Professor Henrik Mouritsen will give a lecture during October's Stamp Month as part of a series of global lectures supported by the FIP, RPSL and the Philatelic Specialist Society of Canada and the Greene Foundation.

Lecture announcement

From the article,
“The Greene and the PSSC created the Sutherland Lecture to bring to Canada world-level philatelists and their great collections with the purpose of giving Canadian collectors the opportunity to hear these individuals and to have an opportunity to view their world-class exhibits on subjects that are not normally seen in Canada,” said Verge, who’s an award-winning exhibitor, an international-level judge, a past president of The RPSC and one-time member of Canada Post’s Stamp Advisory Committee.

Mouritsen’s talk, “Three Views of Danish Philately, 1875-1907,” will explore his large gold-winning 19th-century Danish exhibits, which he’s entered in the traditional, postal history and postal stationery classes. Through these exhibits, he plans to emphasize the multiple uses exhibitors can make of the same material in different exhibit classes.

A philatelic judge whose career started in Canada when he was a post-doctoral student at Queen’s University in Kingston, Ont., Mouritsen is the author of the six-volume Danish Postal History 1875-1907 published in 2019. It’s the definitive detailed study of the transition to the Universal Postal Union (UPU) and its rates and regulations for all types of Danish mail before the implementation of the UPU treaty on Oct. 1, 1907." Canadian Stamp News.

As an added bonus, Mrs Iva Mouristen will also present a lecture and "will speak to her open class FIP large gold-winning exhibit, “A Royal Ménage à Trois and its Historical Consequences.” This is a historically factual story of the loves, lies, secrets, intrigues and lives of 18th-century Danish King Christian VII, his Queen Caroline Matilda and his physician and prime minister Johann Friedrich Struensee, who’s also the queen’s lover."

It will be nice to see Henrik back in Canada again.

Posted Aug 20, 19 15:17 by John Barwis (jbarwis)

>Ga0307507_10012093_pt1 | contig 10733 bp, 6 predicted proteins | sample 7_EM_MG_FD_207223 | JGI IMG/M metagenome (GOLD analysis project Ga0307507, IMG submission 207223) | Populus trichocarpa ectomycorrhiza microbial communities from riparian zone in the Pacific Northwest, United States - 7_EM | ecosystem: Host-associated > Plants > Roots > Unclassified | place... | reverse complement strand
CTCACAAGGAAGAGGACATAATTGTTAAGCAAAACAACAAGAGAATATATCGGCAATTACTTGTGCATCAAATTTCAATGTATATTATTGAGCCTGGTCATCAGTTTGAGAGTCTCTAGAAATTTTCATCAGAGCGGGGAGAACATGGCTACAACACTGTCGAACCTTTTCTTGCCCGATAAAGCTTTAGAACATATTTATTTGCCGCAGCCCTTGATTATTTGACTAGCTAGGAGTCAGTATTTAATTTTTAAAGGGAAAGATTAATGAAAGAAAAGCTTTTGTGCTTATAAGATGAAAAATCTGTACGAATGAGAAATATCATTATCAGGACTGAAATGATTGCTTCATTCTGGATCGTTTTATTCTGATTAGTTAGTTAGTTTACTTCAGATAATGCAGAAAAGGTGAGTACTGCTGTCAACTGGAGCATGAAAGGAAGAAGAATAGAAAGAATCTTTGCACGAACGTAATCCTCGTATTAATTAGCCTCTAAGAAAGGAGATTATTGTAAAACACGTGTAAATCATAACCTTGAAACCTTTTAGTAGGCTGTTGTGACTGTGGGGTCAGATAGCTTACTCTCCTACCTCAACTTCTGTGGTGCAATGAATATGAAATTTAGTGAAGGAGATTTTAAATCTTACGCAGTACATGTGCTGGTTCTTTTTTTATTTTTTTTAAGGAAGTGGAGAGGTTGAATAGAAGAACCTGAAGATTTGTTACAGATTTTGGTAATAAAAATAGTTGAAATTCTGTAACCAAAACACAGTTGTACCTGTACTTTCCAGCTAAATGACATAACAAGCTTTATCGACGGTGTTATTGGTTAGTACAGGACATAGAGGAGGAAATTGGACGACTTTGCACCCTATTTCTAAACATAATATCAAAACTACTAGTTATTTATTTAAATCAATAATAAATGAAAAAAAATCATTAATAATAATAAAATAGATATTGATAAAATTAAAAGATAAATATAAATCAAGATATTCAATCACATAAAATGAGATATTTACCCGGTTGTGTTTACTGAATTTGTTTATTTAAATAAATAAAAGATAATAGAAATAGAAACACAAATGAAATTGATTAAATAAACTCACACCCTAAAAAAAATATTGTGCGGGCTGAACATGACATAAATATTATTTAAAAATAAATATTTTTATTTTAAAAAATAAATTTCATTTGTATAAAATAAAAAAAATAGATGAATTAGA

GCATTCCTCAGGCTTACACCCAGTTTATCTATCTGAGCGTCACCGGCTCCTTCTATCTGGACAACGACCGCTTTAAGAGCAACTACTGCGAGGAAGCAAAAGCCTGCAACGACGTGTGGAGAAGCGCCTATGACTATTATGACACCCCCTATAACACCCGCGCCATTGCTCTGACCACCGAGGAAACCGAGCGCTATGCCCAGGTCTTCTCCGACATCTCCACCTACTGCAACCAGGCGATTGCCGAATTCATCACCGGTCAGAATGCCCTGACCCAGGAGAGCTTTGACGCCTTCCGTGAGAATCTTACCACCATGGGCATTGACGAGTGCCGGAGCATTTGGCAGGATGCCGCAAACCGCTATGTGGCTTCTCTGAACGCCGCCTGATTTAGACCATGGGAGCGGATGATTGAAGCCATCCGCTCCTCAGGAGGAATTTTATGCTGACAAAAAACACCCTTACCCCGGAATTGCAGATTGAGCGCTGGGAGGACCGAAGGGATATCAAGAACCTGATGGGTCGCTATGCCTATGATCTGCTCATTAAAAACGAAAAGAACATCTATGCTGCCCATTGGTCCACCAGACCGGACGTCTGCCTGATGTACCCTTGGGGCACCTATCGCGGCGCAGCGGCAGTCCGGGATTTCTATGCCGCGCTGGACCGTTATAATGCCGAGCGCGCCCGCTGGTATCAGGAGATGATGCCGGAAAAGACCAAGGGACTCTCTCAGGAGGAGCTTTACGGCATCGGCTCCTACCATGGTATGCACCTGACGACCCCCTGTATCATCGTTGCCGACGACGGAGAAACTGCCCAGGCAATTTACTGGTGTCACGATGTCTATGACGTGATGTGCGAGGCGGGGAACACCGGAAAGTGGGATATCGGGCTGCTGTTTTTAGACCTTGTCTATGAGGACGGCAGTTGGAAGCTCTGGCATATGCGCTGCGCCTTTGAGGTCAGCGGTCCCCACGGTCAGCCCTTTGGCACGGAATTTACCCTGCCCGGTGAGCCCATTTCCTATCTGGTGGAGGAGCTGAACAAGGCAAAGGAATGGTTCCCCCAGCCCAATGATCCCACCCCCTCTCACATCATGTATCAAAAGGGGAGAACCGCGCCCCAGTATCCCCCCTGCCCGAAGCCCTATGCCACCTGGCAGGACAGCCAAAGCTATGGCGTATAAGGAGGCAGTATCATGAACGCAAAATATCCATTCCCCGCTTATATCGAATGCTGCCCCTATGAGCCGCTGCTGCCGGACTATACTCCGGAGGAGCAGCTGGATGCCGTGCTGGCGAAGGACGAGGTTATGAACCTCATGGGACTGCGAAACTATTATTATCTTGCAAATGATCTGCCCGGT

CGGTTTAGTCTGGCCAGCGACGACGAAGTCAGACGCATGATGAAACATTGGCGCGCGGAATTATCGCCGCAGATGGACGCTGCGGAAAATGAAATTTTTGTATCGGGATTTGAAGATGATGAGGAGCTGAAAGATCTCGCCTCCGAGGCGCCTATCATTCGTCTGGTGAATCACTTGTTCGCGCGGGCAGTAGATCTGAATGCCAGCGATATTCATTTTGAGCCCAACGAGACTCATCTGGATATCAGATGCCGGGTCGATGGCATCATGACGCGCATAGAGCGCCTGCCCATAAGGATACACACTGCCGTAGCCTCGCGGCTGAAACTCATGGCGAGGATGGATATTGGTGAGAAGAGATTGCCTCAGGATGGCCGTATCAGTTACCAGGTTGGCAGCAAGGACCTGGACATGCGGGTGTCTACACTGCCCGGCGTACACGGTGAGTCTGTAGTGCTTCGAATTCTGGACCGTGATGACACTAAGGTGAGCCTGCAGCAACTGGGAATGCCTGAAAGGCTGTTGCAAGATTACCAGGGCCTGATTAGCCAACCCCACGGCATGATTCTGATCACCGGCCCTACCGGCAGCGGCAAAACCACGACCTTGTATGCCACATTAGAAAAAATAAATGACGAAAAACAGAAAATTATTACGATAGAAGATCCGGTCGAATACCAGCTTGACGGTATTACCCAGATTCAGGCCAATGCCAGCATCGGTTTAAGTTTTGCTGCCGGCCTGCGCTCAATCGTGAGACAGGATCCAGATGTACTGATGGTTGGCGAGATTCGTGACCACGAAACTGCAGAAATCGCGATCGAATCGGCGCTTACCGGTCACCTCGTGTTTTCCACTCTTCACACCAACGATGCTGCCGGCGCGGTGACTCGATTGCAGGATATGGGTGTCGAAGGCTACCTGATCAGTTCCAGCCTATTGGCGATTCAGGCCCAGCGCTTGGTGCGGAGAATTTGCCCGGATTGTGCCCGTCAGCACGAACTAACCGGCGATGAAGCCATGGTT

Australia tp South America


Australian newspapers record that from July 1840 through January 1857, there were 395 departures from Melbourne to South America's west-coast ports. The overwhelming majority of these sailings were to Callao, most of the rest to Valparaiso. I am still researching 1858-1860.

There was no thriving commerce with S. America at that point, as evidenced by the limited goods listed in Ship News columns - usually less than a full load. Most ships appear to have used a South American port as a way point before heading north, or around Cape Horn.

Letters to South American destinations from Victoria during this period are rare. Less rare but still hard to find are letters endorsed via a South American port. Most of those went via Callao, where mail could enter the British postal system. Most such letters went to the UK, but mail via Callao to European and North American destinations has been recorded.

Nor should one expect that a cover NOT endorsed for a South American port did not go via South America. See The Collectors Club Philatelist, v. 91, no. 4.

Posted Aug 20, 19 14:32 by Gary Loew (garyloew)

Australia/New Zealand Mail to South America

While researching origins and destinations for my upcoming Seaposts APS On The Road course, I've been looking at incoming and outgoing ANZ covers. There is a large body of material to pretty much every continent. But I've seen no ship mail between ANZ and any country in South America.

I recognize that opportunities for trade were few. And not much in the way of common emigration or other cultural ties.

Still, there must have been some mail. Can anyone offer examples?

TIA Gary

Posted Aug 20, 19 12:23 by Ken Lawrence (kenlawrence)